Backgammon Strategies

Thu, 29 May 2008 17:05

Backgammon Strategies

Backgammon game strategy and tactics.



Backgammon is regarded as the most ancient game in world history.  The game has a very old origin.  There are records showing that backgammon existed for more than 2,000 years ago. The game apparently also originated from both Mesopotamia and ancient Rome.  Now, backgammon continues to exist to be among the most recognized games in modern times.  

Backgammon is basically a strategic board game similar to chess and is played by two players.  Each player has 15 pieces that he must pass through the board's pointed parts.  A player aims to be the first one to move all his pieces on his boardside, which is called 'home board,' and take his pieces out.  The 24 points have numbers, and the players must race against each other in moving their pieces from points with high numbers to points with low numbers.  The play is dictated by rolling two dice.  A player will roll the two dice, and the sum of the rolled dice will dictate how many times can that player move his pieces through the points.         

A mere knowledge of the mechanics of this board game will lead an average person into thinking that backgammon is just a race directed by the rolling of dice.  But a closer observation will show players that there are various backgammon strategies which could be used when playing.  It is vital for a player to understand all the primary backgammon strategies to become a good player. More importantly, one must also learn to play every positional kind and the corresponding doubling strategies to gain more advantage over his opponent.  

Backgammon strategies are classified into five common types, and three other less known types. Although it is possible that a game would not fall in any one these types, the possibility is very rare. The easiest among the eight backgammon strategies is Running Game.  Here, the players race against each other in being the first one to move all his pieces to his own home board and take all the pieces out, or 'bear off,' the backgammon board.  The player who has the fewer number of pieces and whose pieces are past his challenger's has the advantage of using this strategy to win.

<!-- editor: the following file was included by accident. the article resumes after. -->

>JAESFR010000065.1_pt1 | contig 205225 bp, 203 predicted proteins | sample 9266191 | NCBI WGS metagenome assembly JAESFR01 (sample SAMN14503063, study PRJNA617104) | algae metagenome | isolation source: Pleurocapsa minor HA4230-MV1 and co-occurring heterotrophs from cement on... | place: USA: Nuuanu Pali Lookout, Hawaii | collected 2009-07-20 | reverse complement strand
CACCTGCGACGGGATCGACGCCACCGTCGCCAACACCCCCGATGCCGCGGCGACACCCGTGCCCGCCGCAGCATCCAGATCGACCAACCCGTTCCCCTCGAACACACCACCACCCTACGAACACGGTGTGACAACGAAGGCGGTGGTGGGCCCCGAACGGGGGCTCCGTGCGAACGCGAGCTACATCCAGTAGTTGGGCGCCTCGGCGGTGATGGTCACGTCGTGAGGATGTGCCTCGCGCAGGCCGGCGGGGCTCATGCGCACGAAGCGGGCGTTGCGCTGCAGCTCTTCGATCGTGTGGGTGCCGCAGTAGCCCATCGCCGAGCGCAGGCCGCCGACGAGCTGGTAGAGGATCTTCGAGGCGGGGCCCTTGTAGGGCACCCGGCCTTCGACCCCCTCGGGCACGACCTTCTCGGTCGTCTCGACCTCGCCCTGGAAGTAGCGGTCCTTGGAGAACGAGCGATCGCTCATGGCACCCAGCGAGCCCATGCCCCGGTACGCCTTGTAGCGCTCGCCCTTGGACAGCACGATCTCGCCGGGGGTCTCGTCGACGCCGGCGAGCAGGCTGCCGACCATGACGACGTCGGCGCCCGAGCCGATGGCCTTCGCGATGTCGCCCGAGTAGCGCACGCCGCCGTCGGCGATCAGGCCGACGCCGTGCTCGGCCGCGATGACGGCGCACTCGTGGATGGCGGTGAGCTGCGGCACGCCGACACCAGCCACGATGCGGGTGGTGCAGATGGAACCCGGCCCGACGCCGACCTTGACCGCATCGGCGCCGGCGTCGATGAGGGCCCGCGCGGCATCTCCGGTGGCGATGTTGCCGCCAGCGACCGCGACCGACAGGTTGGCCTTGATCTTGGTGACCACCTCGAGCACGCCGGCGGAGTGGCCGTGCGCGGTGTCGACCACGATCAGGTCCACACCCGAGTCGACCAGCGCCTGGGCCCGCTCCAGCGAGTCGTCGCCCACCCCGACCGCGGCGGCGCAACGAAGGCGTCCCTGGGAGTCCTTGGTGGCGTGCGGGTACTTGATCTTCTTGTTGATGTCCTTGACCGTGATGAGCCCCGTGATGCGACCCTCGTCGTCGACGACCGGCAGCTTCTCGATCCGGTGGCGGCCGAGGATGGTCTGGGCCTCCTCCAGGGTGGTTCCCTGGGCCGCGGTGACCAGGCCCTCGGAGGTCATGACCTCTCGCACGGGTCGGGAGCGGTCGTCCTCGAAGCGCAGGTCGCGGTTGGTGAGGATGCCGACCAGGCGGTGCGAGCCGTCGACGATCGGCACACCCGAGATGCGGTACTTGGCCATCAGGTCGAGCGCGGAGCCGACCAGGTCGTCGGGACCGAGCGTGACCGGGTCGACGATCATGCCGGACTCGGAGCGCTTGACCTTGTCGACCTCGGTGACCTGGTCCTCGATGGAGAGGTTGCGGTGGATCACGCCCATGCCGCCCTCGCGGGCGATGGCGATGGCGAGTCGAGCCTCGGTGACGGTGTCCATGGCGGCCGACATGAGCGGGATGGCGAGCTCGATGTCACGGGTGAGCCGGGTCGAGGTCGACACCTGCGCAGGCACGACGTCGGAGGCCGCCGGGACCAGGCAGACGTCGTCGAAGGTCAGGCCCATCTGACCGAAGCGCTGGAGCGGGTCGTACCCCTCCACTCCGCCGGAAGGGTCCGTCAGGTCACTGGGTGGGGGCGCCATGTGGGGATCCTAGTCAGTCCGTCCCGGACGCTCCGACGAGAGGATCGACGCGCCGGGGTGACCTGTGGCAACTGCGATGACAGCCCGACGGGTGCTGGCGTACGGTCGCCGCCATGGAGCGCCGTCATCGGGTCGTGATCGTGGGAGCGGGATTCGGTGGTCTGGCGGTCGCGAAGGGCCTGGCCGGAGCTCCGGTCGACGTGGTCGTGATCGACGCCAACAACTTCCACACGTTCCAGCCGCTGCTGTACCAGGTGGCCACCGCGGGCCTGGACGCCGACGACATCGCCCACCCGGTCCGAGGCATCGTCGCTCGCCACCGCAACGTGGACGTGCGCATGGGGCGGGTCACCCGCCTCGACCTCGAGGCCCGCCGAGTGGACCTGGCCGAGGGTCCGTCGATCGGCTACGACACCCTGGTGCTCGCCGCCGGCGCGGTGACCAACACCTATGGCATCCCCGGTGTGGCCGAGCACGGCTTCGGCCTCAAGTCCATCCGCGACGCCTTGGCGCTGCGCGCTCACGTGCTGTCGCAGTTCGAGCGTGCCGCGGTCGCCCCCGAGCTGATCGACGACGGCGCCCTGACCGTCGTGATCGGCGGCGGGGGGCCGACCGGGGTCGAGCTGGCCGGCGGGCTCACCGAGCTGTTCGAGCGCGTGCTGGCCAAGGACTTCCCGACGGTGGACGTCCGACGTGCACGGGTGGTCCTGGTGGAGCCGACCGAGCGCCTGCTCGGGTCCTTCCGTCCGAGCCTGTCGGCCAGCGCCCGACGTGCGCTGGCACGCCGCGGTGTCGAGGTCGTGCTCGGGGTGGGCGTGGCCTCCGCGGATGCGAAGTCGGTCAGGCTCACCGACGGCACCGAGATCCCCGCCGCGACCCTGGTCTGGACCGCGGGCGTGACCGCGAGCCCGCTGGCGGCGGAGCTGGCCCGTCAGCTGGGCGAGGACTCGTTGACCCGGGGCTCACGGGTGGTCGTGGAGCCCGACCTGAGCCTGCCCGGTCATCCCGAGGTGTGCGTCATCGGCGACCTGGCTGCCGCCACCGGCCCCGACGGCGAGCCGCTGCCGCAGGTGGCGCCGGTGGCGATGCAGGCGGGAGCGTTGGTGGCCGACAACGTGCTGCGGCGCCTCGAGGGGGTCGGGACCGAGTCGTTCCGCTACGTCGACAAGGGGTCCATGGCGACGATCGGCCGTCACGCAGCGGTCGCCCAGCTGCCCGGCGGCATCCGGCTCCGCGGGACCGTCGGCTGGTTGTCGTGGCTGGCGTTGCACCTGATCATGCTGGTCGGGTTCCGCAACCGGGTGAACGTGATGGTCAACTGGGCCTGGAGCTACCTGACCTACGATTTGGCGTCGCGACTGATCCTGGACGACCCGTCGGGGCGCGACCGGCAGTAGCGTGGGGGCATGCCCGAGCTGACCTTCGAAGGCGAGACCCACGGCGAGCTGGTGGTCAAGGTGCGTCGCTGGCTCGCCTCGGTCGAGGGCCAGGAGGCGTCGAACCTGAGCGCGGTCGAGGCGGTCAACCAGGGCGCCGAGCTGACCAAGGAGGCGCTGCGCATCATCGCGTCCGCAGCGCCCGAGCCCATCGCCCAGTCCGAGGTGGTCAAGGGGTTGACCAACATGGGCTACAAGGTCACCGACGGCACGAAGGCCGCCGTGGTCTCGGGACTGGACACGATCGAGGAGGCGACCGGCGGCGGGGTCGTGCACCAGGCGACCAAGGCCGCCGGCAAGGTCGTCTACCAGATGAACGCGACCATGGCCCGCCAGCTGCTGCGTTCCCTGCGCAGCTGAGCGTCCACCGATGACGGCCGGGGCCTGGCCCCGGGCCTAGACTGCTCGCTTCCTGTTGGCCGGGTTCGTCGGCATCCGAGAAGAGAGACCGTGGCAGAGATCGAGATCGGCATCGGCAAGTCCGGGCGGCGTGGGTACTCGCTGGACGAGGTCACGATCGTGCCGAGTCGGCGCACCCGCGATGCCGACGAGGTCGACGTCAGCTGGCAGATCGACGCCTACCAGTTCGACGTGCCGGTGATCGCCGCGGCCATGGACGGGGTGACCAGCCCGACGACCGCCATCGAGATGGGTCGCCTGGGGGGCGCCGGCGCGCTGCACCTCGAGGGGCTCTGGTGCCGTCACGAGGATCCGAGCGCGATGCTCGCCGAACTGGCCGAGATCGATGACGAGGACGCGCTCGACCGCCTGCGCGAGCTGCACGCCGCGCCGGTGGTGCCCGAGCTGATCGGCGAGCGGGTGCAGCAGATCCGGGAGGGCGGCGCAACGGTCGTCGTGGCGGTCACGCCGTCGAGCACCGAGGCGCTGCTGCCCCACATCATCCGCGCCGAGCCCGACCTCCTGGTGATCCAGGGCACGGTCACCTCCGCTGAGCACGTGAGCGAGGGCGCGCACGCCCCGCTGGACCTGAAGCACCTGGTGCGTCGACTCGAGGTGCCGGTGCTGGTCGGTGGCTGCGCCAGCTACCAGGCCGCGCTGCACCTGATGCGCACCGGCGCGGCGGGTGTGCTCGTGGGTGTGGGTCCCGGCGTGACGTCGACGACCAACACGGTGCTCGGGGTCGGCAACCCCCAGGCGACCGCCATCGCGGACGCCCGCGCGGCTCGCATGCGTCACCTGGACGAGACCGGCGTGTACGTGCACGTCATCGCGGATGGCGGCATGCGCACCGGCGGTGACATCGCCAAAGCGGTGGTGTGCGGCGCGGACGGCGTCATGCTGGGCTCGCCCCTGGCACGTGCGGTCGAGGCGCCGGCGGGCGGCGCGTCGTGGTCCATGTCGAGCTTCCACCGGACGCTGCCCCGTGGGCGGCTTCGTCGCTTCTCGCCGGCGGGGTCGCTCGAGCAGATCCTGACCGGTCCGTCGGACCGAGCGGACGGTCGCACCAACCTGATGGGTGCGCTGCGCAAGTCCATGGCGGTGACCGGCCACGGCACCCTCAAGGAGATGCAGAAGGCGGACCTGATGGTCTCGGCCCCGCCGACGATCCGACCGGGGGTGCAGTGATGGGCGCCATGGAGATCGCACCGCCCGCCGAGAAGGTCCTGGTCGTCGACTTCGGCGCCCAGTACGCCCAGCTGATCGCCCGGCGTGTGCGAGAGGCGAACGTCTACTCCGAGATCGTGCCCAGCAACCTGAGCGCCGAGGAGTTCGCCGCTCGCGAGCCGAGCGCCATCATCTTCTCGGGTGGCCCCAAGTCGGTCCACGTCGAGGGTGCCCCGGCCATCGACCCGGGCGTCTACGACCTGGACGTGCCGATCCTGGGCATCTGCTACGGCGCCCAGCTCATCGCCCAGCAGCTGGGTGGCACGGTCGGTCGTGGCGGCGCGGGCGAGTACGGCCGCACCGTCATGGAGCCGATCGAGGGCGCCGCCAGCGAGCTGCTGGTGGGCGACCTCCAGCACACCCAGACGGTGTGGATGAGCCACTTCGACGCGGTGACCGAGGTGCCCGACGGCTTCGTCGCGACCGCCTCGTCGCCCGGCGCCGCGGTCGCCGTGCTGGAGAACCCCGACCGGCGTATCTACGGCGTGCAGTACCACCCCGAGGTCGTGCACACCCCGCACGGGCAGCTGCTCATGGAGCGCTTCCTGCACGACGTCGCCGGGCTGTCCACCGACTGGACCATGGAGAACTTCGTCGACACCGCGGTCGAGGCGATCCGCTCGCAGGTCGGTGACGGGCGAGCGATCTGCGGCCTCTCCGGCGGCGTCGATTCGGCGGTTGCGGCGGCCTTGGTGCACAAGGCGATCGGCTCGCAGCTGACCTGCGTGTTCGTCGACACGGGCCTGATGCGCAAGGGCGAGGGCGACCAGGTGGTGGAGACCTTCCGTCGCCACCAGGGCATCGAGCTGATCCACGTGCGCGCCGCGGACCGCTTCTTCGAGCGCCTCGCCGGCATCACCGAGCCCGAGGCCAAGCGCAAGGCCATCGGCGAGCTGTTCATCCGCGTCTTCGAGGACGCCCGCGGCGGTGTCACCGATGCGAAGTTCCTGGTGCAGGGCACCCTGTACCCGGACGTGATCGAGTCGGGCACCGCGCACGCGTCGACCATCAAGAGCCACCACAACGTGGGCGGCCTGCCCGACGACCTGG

Another strategy is called Holding Game, wherein gamers keep control of their opponent's point.  The point is commonly located in the opponent's inner board, also called bar point.  The bar points (20 points) give the maximum opportunity of hitting the opponent while he takes his pieces nearer to home.  A bar point is a perfect anchor for Holding Game because points are weaker on points beyond.  When using this strategy, the gamer must be conscious of the placement of his challenger's pieces.  If the opponent only made the points eight and 13 in the beginning, he usually needs to leave shots while moving his pieces on the board.  The more landing points that the opponent acquires in his outside board, the less chances the player has of hitting.